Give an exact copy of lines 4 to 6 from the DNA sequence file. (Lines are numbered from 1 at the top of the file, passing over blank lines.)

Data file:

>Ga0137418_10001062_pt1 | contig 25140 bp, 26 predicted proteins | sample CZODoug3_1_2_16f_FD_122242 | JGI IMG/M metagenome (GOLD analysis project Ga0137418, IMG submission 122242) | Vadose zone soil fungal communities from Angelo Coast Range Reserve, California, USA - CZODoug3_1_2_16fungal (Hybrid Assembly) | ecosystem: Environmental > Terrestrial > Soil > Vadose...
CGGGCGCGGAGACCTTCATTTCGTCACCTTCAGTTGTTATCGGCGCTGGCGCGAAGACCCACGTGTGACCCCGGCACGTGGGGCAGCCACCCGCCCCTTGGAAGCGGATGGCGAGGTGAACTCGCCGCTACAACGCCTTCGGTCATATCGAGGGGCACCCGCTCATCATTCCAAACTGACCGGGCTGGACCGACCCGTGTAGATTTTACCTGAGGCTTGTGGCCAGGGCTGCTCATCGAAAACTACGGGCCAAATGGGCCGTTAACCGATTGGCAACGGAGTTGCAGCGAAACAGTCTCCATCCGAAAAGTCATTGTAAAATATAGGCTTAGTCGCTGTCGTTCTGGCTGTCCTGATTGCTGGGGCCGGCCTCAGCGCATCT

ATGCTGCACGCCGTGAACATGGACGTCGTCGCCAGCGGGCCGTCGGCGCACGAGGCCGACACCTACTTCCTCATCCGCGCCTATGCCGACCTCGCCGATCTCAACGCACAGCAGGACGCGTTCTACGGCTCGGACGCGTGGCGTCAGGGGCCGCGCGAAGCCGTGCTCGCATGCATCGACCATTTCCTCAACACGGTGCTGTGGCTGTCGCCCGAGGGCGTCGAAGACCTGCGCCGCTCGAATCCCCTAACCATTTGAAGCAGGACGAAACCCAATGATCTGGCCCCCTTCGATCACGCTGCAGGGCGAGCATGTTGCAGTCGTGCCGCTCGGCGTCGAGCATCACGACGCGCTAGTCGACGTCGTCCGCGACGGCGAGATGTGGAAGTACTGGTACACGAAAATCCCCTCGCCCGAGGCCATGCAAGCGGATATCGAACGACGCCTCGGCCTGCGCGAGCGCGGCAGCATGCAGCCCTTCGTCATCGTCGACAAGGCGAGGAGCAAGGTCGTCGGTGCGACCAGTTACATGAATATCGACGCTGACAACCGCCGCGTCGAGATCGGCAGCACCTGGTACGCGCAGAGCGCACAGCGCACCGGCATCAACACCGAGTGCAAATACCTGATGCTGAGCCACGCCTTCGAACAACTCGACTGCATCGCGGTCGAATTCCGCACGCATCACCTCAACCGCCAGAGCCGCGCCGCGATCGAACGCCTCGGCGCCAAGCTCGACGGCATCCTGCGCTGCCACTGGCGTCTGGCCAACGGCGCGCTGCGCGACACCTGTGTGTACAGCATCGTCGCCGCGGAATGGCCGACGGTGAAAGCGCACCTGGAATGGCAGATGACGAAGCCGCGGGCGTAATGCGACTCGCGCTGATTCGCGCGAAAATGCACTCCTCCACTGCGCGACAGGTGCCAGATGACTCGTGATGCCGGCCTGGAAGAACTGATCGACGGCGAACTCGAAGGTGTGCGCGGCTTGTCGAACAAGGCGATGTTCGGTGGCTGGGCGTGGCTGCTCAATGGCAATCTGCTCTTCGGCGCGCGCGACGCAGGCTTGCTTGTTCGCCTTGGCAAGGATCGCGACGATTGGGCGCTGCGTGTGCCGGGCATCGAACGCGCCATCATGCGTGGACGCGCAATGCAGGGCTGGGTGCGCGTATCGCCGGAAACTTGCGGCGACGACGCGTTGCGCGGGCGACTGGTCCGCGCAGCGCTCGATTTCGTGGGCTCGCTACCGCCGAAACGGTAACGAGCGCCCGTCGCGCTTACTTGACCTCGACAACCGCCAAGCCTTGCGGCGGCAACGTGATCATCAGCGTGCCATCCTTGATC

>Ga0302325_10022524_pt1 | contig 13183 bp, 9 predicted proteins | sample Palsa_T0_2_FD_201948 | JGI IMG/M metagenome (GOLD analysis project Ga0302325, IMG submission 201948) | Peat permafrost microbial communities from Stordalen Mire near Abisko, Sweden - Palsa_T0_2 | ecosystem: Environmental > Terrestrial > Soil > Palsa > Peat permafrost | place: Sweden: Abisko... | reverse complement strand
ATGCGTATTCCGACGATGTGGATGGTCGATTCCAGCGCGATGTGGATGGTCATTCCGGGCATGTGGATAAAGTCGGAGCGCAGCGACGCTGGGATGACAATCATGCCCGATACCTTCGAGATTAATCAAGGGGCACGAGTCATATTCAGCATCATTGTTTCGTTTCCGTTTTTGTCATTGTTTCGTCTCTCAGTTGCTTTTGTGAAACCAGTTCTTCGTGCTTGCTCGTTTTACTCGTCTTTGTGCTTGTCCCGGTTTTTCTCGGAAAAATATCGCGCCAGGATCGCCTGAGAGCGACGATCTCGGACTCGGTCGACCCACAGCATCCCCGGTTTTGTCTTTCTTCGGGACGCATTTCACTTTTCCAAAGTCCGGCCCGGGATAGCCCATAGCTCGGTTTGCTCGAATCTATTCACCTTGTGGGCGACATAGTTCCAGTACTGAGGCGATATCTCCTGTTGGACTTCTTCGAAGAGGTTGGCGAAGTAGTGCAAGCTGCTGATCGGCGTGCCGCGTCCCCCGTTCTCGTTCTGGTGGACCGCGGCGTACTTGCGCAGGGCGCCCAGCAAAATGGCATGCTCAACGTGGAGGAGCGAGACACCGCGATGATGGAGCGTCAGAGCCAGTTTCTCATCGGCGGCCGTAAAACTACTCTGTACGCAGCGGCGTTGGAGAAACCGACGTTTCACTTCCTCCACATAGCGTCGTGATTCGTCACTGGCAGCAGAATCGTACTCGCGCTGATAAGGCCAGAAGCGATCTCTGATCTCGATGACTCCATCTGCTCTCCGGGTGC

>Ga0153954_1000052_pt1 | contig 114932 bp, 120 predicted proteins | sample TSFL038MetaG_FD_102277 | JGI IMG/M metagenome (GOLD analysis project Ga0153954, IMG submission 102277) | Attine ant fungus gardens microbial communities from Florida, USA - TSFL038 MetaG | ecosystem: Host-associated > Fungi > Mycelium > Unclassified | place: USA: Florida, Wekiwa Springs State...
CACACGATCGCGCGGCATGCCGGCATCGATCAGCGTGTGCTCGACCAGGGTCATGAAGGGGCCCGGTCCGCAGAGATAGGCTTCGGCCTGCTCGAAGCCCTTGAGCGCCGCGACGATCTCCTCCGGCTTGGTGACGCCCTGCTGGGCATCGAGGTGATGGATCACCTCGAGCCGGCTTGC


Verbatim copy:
>Ga0302325_10022524_pt1 | contig 13183 bp, 9 predicted proteins | sample Palsa_T0_2_FD_201948 | JGI IMG/M metagenome (GOLD analysis project Ga0302325, IMG submission 201948) | Peat permafrost microbial communities from Stordalen Mire near Abisko, Sweden - Palsa_T0_2 | ecosystem: Environmental > Terrestrial > Soil > Palsa > Peat permafrost | place: Sweden: Abisko... | reverse complement strand
ATGCGTATTCCGACGATGTGGATGGTCGATTCCAGCGCGATGTGGATGGTCATTCCGGGCATGTGGATAAAGTCGGAGCGCAGCGACGCTGGGATGACAATCATGCCCGATACCTTCGAGATTAATCAAGGGGCACGAGTCATATTCAGCATCATTGTTTCGTTTCCGTTTTTGTCATTGTTTCGTCTCTCAGTTGCTTTTGTGAAACCAGTTCTTCGTGCTTGCTCGTTTTACTCGTCTTTGTGCTTGTCCCGGTTTTTCTCGGAAAAATATCGCGCCAGGATCGCCTGAGAGCGACGATCTCGGACTCGGTCGACCCACAGCATCCCCGGTTTTGTCTTTCTTCGGGACGCATTTCACTTTTCCAAAGTCCGGCCCGGGATAGCCCATAGCTCGGTTTGCTCGAATCTATTCACCTTGTGGGCGACATAGTTCCAGTACTGAGGCGATATCTCCTGTTGGACTTCTTCGAAGAGGTTGGCGAAGTAGTGCAAGCTGCTGATCGGCGTGCCGCGTCCCCCGTTCTCGTTCTGGTGGACCGCGGCGTACTTGCGCAGGGCGCCCAGCAAAATGGCATGCTCAACGTGGAGGAGCGAGACACCGCGATGATGGAGCGTCAGAGCCAGTTTCTCATCGGCGGCCGTAAAACTACTCTGTACGCAGCGGCGTTGGAGAAACCGACGTTTCACTTCCTCCACATAGCGTCGTGATTCGTCACTGGCAGCAGAATCGTACTCGCGCTGATAAGGCCAGAAGCGATCTCTGATCTCGATGACTCCATCTGCTCTCCGGGTGC

>Ga0153954_1000052_pt1 | contig 114932 bp, 120 predicted proteins | sample TSFL038MetaG_FD_102277 | JGI IMG/M metagenome (GOLD analysis project Ga0153954, IMG submission 102277) | Attine ant fungus gardens microbial communities from Florida, USA - TSFL038 MetaG | ecosystem: Host-associated > Fungi > Mycelium > Unclassified | place: USA: Florida, Wekiwa Springs State...